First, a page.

Bottle ticket

1808-1809 (made)

Linwood, Matthew

Height: 1.25 in, Length: 2.5 in

M.910-1944 MET

Silver-gilt, Birmingham hallmarks for 1808-9, mark of Matthew Linwood

Bottle ticket with the word BURGUNDY. Silver-gilt, ribbon supported by two Bacchanalian with grapes and wine vessels and below, scroll-work and shell-work and a mask; chain attached.

The history of bottle tickets provides a fascinating insight into English eating, drinking and personal habits. Contemporary gazettes begin to refer to ‘labels for bottles’ in the 1770s but it was not until the 1790s that they were established as wine or decanter labels. Their function was to identify the contents of a bottle or decanter, which might alternatively contain spirits, sauces, toilet waters or cordials. These tickets also illustrate in miniature, the skills of the silversmith over the last two hundred years. While the variety of styles and materials were enormous, silver bottle tickets tended to reflect fashionable designs in metalware generally. Makers were quick to adapt the many technical advances of the 18th and 19th centuries.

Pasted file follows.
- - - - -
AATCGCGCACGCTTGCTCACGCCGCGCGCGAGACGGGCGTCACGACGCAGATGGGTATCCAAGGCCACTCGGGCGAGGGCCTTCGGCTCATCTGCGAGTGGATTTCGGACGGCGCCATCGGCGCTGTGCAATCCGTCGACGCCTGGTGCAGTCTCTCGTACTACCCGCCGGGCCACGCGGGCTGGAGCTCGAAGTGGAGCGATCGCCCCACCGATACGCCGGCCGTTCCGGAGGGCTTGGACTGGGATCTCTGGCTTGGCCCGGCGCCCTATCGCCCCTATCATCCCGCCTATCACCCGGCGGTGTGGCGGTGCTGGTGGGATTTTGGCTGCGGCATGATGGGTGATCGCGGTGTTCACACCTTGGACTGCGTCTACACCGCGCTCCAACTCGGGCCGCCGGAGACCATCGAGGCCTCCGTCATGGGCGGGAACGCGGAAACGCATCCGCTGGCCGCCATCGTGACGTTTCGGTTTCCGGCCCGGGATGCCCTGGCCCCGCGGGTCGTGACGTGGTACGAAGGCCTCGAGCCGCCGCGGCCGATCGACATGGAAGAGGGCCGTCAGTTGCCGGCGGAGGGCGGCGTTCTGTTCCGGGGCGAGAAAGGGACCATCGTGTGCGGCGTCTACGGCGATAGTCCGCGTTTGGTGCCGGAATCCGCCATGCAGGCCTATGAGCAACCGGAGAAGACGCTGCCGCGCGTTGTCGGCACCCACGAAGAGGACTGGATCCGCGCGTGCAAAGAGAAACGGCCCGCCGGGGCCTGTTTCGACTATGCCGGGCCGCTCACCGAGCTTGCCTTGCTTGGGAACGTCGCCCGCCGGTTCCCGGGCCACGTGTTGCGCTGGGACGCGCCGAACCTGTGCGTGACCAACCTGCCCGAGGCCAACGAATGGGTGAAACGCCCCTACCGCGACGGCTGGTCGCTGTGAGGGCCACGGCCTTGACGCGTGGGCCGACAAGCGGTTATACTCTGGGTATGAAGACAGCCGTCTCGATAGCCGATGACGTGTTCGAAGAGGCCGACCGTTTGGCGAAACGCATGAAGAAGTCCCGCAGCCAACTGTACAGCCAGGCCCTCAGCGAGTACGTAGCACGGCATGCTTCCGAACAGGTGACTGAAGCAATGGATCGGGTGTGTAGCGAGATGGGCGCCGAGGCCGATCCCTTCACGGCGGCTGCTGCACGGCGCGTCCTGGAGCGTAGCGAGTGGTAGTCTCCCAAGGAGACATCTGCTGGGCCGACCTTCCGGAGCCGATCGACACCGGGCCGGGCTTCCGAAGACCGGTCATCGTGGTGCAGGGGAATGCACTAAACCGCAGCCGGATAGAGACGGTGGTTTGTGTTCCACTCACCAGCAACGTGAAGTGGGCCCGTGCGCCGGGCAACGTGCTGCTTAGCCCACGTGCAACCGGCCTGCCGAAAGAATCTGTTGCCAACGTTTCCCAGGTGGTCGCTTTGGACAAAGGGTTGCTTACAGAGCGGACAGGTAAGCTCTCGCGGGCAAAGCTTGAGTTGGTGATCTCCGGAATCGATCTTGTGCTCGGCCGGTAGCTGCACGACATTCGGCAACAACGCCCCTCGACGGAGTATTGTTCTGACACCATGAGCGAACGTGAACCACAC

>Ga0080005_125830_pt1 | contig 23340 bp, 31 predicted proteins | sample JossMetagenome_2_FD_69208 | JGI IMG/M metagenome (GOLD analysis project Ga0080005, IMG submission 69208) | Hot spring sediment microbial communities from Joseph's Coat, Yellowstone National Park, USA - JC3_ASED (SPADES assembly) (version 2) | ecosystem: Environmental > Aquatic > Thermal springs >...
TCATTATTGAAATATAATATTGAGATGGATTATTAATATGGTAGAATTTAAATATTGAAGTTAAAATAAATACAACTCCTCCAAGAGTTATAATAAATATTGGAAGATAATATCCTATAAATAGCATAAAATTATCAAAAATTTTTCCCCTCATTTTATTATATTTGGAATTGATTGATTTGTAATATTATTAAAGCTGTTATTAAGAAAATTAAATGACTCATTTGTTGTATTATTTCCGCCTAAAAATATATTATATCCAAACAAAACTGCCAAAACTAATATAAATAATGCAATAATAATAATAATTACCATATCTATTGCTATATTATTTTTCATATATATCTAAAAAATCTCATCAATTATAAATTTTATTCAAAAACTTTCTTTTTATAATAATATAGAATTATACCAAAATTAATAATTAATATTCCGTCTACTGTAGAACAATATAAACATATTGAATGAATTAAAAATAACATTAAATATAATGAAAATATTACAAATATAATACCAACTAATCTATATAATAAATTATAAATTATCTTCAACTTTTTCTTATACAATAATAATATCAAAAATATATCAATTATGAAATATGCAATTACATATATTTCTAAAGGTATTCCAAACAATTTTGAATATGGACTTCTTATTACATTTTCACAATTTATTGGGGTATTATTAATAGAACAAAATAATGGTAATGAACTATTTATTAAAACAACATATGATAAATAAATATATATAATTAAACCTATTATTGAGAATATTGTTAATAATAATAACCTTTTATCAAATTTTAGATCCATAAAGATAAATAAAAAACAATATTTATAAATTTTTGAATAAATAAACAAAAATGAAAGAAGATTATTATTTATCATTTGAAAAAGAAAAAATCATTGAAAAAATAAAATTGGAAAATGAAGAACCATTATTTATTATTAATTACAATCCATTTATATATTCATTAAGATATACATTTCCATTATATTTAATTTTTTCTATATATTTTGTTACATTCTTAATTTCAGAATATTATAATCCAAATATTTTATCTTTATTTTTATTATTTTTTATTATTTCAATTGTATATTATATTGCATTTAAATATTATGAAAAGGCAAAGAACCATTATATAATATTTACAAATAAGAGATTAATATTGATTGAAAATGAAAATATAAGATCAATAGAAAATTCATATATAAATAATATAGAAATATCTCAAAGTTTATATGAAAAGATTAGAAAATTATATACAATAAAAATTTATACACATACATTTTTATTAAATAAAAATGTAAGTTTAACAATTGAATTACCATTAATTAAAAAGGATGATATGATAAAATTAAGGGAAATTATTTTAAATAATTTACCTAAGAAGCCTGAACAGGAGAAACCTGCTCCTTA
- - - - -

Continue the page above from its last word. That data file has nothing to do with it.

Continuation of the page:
P. J. Cropper Bequest

Location: In Storage

View this object on the V&A website